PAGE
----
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Explained: Why has the arrest of a pop star and presidential hopeful sparked violent protests in Uganda?

Bobi Wine, who is challenging Uganda’s long-time President Yoweri Museveni, is very popular among the country’s youth.

Written by Rahel Philipose , Edited by Explained Desk | Vasco |
Updated: November 21, 2020 7:29:10 am
Bobi Wine, Bobi Wine arrest, Bobi Wine protests, who is Bobi Wine, Uganda elections, Yoweri Museveni, Uganda protests, indian express, express explainedUgandan supporters of opposition presidential candidate Bobi Wine protest his arrest outside the Ugandan High Commission in Nairobi, Kenya, on November 19. (Photo: AP)

At least seven people have been killed and dozens injured in protests that broke out across Uganda on Wednesday (November 18), over the arrest of popular musician and presidential hopeful Bobi Wine.

Security forces in the capital city of Kampala fired bullets and tear gas at hundreds of Wine’s supporters, who gathered on the streets to demand his immediate release.

Wine was arrested for the second time this month while campaigning in Eastern Uganda. “The price of freedom is high but we shall certainly overcome,” read a tweet from his official handle soon after he was detained.

Ever since he first announced his intention to run against the country’s long-time President Yoweri Museveni, Wine has been able to garner a large following, particularly among the youth of the East African nation. He has been beaten and arrested by security personnel multiple times over the last few years.

Who is Bobi Wine?

Robert Kyagulanyi Ssentamu, who is better known by his stage name Bobi Wine, is a former musician who took Ugandan politics by storm after winning a parliamentary seat in Kyadondo East by a landslide in 2017. The following year, the 38-year-old announced he would challenge the country’s longest serving leader, Yoweri Museveni, in the election slated for January 2021.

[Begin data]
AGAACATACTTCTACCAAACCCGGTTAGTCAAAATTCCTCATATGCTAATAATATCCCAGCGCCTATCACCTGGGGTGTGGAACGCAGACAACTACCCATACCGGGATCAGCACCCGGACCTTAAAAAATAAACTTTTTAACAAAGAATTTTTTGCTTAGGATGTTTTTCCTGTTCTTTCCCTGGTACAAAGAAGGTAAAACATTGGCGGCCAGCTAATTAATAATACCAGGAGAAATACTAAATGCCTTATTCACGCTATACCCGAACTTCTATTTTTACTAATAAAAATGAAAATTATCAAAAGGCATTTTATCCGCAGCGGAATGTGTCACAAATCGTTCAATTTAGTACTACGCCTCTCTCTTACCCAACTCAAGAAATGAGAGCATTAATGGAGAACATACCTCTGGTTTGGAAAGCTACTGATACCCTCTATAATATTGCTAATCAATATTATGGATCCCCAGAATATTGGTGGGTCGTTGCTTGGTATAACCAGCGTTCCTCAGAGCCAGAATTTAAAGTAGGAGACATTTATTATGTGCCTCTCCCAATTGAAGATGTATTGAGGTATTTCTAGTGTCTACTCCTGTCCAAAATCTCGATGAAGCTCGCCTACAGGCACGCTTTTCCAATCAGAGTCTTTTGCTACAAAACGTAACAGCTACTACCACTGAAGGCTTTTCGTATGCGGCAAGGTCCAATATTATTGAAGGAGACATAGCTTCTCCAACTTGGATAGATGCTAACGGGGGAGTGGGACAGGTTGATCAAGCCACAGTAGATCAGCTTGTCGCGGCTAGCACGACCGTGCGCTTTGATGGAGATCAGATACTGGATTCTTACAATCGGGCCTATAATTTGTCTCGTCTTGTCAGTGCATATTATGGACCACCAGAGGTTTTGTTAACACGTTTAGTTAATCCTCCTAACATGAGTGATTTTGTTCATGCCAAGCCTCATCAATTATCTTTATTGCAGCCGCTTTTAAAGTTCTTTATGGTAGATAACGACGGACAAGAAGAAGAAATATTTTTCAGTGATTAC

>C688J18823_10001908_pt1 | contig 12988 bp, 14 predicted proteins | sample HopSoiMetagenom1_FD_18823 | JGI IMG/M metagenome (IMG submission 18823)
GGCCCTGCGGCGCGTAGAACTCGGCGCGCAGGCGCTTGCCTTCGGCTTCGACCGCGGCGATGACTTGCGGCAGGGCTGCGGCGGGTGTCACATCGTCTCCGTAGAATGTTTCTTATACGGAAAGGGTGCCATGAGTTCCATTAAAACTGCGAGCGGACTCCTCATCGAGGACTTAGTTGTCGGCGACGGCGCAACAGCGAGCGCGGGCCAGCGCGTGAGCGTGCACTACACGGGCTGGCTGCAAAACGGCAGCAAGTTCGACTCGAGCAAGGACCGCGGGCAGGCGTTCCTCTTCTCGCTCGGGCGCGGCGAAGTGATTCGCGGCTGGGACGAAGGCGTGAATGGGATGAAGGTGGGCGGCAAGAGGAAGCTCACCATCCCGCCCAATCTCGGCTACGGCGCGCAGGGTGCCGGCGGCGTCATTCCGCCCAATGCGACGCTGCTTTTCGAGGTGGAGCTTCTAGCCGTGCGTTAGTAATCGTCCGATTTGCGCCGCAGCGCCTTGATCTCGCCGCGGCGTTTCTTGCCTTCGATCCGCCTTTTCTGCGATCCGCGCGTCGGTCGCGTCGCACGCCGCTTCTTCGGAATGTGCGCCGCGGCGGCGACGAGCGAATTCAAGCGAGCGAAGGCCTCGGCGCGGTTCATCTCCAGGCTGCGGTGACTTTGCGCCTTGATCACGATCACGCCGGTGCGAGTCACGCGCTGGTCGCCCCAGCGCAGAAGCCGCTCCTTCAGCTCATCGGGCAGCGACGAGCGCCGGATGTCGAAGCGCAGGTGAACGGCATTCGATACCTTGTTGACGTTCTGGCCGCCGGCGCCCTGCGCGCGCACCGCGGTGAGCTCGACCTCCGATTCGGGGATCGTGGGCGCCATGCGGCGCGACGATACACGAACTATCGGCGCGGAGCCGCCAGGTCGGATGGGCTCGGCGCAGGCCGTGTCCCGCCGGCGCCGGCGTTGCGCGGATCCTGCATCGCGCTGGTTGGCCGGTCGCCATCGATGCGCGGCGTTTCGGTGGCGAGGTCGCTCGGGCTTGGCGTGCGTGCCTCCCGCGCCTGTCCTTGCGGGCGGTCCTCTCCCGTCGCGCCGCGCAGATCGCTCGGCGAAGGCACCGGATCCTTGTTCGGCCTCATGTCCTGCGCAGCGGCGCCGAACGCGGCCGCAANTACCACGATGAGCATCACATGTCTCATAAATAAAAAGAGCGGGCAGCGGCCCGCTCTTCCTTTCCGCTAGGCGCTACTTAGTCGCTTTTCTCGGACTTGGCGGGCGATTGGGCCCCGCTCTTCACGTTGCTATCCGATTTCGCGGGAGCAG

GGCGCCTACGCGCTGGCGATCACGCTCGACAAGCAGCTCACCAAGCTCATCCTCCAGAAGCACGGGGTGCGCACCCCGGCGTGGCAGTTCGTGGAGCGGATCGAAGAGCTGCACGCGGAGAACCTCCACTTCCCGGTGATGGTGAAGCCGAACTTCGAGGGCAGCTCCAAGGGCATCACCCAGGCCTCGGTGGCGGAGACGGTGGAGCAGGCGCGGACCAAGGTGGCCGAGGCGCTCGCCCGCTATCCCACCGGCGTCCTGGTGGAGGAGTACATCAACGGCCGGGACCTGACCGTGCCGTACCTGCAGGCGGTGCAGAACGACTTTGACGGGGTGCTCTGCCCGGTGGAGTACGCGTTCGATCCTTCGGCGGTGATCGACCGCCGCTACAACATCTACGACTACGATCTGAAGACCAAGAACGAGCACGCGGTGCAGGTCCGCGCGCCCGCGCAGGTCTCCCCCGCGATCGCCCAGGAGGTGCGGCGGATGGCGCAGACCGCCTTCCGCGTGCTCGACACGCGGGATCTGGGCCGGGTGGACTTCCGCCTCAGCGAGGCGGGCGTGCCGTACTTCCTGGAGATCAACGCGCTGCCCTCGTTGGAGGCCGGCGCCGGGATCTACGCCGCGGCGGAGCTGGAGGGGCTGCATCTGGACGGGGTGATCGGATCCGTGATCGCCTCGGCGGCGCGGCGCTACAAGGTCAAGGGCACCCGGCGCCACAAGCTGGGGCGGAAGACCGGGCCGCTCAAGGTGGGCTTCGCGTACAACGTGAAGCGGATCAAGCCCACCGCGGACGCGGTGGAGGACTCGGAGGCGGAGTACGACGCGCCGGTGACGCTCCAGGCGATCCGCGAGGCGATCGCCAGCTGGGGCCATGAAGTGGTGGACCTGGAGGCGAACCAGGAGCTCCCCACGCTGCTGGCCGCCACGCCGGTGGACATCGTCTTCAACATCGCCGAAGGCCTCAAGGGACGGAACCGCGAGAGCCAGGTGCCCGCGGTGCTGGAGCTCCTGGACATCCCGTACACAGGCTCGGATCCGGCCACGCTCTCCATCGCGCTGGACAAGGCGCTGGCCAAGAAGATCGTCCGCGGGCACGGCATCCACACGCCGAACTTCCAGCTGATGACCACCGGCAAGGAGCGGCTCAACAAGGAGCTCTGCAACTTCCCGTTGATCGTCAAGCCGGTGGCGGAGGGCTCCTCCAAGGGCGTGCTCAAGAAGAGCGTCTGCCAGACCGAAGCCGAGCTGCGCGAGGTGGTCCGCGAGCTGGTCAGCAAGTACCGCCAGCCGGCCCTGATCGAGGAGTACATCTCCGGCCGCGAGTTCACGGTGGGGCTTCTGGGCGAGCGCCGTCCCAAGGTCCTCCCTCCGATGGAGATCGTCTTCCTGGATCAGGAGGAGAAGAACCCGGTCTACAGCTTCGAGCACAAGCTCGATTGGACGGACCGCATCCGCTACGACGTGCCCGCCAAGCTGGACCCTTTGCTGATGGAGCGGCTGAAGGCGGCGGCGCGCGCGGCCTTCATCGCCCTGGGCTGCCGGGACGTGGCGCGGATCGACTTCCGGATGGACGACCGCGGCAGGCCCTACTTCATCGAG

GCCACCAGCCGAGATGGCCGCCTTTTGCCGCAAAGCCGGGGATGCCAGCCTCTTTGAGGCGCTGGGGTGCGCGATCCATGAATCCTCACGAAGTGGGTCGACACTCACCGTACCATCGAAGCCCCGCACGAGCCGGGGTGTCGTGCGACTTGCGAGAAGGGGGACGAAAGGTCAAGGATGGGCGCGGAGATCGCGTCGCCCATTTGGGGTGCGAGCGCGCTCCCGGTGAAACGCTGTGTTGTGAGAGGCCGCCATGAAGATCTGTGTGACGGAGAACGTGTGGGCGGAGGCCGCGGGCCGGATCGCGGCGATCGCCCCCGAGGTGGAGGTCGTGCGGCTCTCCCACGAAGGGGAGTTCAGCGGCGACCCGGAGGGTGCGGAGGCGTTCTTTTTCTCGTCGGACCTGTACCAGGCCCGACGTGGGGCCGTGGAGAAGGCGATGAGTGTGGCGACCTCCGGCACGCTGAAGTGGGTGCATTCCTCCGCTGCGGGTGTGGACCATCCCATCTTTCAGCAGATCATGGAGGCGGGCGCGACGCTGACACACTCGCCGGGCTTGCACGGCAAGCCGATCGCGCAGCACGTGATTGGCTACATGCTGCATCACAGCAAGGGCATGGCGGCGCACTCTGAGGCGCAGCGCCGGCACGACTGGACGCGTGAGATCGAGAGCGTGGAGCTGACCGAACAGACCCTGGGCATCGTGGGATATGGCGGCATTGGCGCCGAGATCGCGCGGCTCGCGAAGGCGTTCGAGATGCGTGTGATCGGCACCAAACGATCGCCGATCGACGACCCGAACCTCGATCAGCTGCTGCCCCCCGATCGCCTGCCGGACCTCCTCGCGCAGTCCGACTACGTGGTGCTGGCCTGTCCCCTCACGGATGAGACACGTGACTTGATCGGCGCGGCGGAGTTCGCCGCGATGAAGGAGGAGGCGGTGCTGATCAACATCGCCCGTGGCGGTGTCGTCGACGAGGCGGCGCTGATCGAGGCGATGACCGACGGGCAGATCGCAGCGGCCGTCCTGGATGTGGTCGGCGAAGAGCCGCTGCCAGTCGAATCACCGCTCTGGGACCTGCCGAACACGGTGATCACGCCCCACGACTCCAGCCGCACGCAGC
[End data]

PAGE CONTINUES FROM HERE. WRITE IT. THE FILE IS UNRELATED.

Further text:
Over the last two years, Wine has grown to become Museveni’s biggest challenger. Many of his young supporters have said they are drawn to the scathing and unflinching critique of Museveni heard in several of Wine’s original songs.

In one such song about Museveni, Wine sings, “Freedom fighters become dictators. They look upon the youth and say we’re destructors.”

Museveni, who initially dismissed Wine as a “hooligan” from the “ghettos”, had come to power in 1986 after overthrowing two dictators.

For a while, he was regarded as a freedom fighter and was praised for restoring stability in the country and encouraging economic growth. But he has been known to maintain a firm grip on power through repression and by silencing his opposition.

In 2017, Ugandan lawmakers amended the constitution to allow Museveni to rule for life.

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Why was Wine arrested this week?

The reggae musician-turned-politician was arrested while campaigning in Eastern Uganda, his staff announced on Twitter. Ugandan police accused him of violating Covid-19 restrictions by hosting a rally with over 200 people.